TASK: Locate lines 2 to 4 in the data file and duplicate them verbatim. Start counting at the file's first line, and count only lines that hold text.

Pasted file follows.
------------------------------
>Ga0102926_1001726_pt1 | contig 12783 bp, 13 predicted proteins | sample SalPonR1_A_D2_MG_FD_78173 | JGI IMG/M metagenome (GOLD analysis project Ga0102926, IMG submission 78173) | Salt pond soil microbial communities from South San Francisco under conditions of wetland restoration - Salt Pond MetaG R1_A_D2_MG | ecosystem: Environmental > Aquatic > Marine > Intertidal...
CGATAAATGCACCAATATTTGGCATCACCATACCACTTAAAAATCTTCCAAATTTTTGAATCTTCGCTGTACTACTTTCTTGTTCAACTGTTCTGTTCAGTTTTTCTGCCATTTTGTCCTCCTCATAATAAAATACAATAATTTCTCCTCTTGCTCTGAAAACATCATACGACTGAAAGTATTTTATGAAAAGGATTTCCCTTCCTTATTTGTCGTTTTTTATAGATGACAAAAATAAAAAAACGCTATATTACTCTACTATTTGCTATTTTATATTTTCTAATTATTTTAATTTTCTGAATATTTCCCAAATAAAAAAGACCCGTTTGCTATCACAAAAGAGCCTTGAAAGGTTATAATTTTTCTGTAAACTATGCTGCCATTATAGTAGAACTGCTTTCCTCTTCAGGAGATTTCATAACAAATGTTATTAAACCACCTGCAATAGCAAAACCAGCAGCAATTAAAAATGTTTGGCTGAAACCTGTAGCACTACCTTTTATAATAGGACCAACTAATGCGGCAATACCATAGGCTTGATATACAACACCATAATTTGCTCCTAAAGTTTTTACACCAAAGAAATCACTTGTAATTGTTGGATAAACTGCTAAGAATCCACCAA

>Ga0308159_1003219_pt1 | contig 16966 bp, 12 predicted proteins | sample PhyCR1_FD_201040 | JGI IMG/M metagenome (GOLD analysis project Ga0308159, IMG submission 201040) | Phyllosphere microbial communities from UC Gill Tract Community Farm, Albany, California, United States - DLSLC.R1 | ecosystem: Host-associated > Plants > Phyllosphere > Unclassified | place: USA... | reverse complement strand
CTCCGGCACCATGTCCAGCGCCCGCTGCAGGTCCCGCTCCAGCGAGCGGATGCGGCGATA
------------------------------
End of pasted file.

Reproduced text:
CGATAAATGCACCAATATTTGGCATCACCATACCACTTAAAAATCTTCCAAATTTTTGAATCTTCGCTGTACTACTTTCTTGTTCAACTGTTCTGTTCAGTTTTTCTGCCATTTTGTCCTCCTCATAATAAAATACAATAATTTCTCCTCTTGCTCTGAAAACATCATACGACTGAAAGTATTTTATGAAAAGGATTTCCCTTCCTTATTTGTCGTTTTTTATAGATGACAAAAATAAAAAAACGCTATATTACTCTACTATTTGCTATTTTATATTTTCTAATTATTTTAATTTTCTGAATATTTCCCAAATAAAAAAGACCCGTTTGCTATCACAAAAGAGCCTTGAAAGGTTATAATTTTTCTGTAAACTATGCTGCCATTATAGTAGAACTGCTTTCCTCTTCAGGAGATTTCATAACAAATGTTATTAAACCACCTGCAATAGCAAAACCAGCAGCAATTAAAAATGTTTGGCTGAAACCTGTAGCACTACCTTTTATAATAGGACCAACTAATGCGGCAATACCATAGGCTTGATATACAACACCATAATTTGCTCCTAAAGTTTTTACACCAAAGAAATCACTTGTAATTGTTGGATAAACTGCTAAGAATCCACCAA

>Ga0308159_1003219_pt1 | contig 16966 bp, 12 predicted proteins | sample PhyCR1_FD_201040 | JGI IMG/M metagenome (GOLD analysis project Ga0308159, IMG submission 201040) | Phyllosphere microbial communities from UC Gill Tract Community Farm, Albany, California, United States - DLSLC.R1 | ecosystem: Host-associated > Plants > Phyllosphere > Unclassified | place: USA... | reverse complement strand
CTCCGGCACCATGTCCAGCGCCCGCTGCAGGTCCCGCTCCAGCGAGCGGATGCGGCGATA